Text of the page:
Low-income countries face COVID-19 vaccine shortages. But they also need antibiotics, experts say
Pharmaceutical companies missing opportunities to improve access, says head of medication access foundation
The rise of the COVID-19 omicron variant has experts around the world sounding the alarm about access to vaccines for developing countries, but experts say that the inaccessibility of antibiotics is also a looming threat.
Lack of access to certain antibiotic medications has, in part, led to growth in antibiotic-resistant superbugs, an issue the World Health Organization (WHO) calls one of the "biggest threats" to global health and development.
"If the news was not completely covered by issues like the COVID-19 pandemic today, you will see news reports from every corner of the world — high-income countries, low-income countries around the whole world — about instances of drug-resistant infections," said Jayasree Iyer, CEO of the Access to Medicine Foundation.
A November report by the Amsterdam-based organization, which surveyed 17 pharmaceutical companies around the world on their responses to antimicrobial resistance, suggests several factors contribute to the growth in resistant bacteria.
While antibiotic resistance is a concern worldwide, Iyer says that it's particularly acute in low-income countries due to the overuse and misuse of antibiotics, the release of medicines into the environment either through waste or agriculture, and poor water and sanitation facilities.
Slow progress by pharmaceutical companies to make some antibiotic drugs available in developing nations has also created roadblocks, she said.
"All companies miss opportunities to improve access in low- and middle-income countries, and the priority that they make to ensure [drugs go] where the need is greatest ... doesn't necessarily match the scale of their efforts so far," said Iyer.
While the report found that pharmaceutical companies are improving their efforts, more needs to be done. Only one third of 166 established antibiotic or antifungal drugs are covered by an access plan, such as efforts by drug manufacturers to reduce their cost or provide licensing agreements to local manufacturers.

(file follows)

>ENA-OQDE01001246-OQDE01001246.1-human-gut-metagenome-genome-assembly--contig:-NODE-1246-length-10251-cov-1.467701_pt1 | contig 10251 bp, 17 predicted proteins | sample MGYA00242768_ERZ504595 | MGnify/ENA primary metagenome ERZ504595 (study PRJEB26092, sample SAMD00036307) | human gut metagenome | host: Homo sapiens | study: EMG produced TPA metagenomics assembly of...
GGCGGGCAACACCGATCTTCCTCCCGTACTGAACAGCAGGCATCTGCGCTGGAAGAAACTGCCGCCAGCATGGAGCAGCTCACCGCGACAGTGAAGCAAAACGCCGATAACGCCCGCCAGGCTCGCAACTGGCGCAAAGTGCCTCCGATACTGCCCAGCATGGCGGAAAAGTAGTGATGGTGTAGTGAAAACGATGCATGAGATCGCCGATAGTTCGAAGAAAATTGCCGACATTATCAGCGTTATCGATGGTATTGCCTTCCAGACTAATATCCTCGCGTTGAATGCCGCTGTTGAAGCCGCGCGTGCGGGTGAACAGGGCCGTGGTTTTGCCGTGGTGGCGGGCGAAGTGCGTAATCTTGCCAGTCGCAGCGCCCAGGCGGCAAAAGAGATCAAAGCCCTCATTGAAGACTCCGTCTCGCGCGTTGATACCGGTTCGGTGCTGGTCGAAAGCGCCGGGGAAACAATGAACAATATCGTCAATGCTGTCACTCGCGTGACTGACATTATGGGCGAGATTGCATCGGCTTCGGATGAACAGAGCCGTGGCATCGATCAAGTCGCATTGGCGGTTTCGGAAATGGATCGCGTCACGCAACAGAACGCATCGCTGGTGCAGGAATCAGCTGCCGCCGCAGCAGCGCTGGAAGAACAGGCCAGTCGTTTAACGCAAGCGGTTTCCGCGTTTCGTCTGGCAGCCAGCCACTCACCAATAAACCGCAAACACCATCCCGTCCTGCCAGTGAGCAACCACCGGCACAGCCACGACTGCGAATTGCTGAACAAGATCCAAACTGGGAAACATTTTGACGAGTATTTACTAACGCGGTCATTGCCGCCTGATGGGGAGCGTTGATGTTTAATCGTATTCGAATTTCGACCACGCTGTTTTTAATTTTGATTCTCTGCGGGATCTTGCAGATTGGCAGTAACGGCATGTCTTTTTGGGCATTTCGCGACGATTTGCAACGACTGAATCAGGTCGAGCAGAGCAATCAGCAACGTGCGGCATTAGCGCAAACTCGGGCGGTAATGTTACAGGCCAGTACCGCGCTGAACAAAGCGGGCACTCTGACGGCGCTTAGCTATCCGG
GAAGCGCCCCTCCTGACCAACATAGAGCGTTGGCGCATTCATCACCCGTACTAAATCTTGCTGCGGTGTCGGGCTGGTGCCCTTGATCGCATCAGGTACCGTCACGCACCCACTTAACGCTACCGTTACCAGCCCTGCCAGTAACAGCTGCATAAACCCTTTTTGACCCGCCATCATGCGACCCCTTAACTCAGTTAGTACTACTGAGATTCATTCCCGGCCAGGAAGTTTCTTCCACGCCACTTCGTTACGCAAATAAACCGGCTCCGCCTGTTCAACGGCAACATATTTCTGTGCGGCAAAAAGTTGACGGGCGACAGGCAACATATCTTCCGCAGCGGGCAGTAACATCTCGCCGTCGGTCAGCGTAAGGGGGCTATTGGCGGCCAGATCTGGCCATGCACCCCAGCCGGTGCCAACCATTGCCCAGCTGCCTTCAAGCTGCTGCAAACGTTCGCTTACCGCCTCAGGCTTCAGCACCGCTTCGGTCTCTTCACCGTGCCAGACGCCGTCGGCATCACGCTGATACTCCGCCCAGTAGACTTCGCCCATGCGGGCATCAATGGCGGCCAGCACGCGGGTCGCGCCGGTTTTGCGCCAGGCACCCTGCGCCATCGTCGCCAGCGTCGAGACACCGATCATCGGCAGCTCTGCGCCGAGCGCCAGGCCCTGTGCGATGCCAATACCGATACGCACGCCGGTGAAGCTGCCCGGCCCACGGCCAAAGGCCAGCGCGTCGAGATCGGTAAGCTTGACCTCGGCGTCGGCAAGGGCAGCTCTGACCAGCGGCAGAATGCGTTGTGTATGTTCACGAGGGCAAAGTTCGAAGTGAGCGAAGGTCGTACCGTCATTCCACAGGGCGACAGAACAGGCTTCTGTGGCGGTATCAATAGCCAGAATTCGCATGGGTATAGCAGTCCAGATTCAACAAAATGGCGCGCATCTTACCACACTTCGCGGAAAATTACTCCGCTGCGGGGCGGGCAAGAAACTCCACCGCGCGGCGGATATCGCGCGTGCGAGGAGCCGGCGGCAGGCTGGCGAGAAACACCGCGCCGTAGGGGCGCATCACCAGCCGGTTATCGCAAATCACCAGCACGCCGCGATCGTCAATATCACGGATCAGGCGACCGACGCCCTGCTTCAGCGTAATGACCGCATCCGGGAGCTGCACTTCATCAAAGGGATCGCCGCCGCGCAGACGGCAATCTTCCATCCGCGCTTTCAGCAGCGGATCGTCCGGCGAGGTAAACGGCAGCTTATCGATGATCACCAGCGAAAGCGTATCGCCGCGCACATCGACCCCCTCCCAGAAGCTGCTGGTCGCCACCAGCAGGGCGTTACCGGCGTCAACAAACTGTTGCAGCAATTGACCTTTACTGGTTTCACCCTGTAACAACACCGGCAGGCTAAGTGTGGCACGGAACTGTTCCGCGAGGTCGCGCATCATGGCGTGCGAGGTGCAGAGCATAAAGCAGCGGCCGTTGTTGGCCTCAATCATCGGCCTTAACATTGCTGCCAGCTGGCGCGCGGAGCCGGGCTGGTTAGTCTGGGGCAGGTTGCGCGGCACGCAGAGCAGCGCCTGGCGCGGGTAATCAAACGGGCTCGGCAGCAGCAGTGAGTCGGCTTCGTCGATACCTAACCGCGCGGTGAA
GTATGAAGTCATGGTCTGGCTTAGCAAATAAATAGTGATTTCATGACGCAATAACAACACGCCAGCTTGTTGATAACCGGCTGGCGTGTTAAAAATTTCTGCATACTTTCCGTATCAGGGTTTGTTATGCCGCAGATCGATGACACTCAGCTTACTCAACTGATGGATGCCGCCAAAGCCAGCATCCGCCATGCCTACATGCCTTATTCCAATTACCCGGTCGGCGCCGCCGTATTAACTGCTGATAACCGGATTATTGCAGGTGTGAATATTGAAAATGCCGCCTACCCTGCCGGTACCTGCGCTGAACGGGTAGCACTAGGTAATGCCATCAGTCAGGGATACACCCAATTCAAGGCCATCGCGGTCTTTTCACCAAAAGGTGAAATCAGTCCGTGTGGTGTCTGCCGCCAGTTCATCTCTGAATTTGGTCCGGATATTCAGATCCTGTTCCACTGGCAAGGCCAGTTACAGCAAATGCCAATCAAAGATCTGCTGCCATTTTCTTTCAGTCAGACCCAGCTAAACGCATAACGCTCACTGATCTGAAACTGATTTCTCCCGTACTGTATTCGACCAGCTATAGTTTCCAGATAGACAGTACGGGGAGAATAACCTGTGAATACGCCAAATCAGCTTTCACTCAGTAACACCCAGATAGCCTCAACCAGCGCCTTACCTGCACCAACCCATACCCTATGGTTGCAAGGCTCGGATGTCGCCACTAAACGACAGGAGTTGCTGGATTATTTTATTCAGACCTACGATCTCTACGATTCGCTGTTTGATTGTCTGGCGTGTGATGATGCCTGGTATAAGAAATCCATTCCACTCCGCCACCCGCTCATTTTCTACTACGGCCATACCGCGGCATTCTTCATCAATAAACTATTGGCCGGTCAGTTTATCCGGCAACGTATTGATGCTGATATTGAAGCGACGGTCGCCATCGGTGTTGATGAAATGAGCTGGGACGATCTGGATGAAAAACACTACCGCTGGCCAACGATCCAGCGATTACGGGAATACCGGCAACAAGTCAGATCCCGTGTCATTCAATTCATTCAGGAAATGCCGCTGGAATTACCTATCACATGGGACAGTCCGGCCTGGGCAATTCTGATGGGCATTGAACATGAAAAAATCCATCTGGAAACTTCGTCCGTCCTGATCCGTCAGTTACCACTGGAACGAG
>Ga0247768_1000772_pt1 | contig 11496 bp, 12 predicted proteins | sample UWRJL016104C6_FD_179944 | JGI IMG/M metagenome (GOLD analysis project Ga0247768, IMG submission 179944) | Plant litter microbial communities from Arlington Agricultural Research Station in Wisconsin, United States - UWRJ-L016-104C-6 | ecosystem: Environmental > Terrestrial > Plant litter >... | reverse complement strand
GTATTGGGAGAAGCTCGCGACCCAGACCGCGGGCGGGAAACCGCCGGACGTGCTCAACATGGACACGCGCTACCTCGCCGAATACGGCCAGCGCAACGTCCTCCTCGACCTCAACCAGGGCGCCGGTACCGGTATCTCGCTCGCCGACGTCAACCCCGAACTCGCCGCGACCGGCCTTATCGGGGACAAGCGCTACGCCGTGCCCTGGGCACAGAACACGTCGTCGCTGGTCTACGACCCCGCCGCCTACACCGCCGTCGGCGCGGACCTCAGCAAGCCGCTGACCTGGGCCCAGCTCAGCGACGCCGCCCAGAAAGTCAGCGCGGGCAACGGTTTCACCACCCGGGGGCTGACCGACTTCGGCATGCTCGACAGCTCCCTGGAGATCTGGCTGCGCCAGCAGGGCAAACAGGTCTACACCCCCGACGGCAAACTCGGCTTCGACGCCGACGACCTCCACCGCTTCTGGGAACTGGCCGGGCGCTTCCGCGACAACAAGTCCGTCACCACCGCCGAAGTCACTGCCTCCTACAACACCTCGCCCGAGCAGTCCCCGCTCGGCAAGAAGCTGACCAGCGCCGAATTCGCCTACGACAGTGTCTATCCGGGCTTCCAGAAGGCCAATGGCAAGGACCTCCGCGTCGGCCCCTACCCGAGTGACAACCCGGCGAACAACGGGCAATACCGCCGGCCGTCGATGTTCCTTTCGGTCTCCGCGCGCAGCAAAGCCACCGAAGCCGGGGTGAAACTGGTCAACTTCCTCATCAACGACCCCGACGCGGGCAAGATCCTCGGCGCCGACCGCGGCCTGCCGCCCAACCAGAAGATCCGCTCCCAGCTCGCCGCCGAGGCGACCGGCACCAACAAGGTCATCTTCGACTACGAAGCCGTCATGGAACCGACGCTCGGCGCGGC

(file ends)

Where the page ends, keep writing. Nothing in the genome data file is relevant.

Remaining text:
Concerns around over-use of antibiotics
Without that access to antibiotics and antifungal drugs available in other parts of the world, doctors are forced to find workarounds with those medications that are available.
According to the Access to Medicine Foundation, that gives bacteria the opportunity to evolve and develop defences against them.
"In some countries [doctors] will find no antibiotics, basically, work against [an] infection, so the physicians try different ways," said Amin Islam, an assistant professor of global health at Washington State University, who researches anti-microbial resistance in Bangladesh.
"They come up with some sort of combination therapies, trying to use two or three antibiotics at the same time, but that also makes the situation complicated."
Islam adds that in Bangladesh and other countries, antibiotic-resistant infections are no longer limited to hospital settings, but rather spread through communities as a result of poor sanitation.
According to Islam, the COVID-19 pandemic offers a key example of how antibiotics have been misused, particularly in low- and middle-income countries where vaccines are scarce and medication is the only option.
Antibiotics do not fight viral infections, but he said doctors have prescribed them to treat coronavirus infections. He noted that they may be useful in the treatment of some secondary infections that related to COVID infections.
"You are basically risking yourself being colonized with antibiotic-resistant organisms if you overuse the antibiotics," said Islam.
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'Netflix' model for accessing drugs
Iyer says the government funding models could improve access to drugs around the world.
One approach, which Iyer calls the "Netflix" model, would see governments pay pharmaceutical manufacturers a set fee for use of the drug in a particular region, regardless of how many doses are used.
The model would guarantee that when new drugs are brought to a country, they are used, while ensuring health-care providers have access to much needed medicines.
"The major mistake that we're making right now is that very few people actually end up benefiting from the scientific discoveries that we have," said Iyer.
"And at the end, we have a gross inequity of access for drugs and vaccines and many different health commodities."
Written by Jason Vermes. Interview with Jayasree Iyer produced by Devin Nguyen.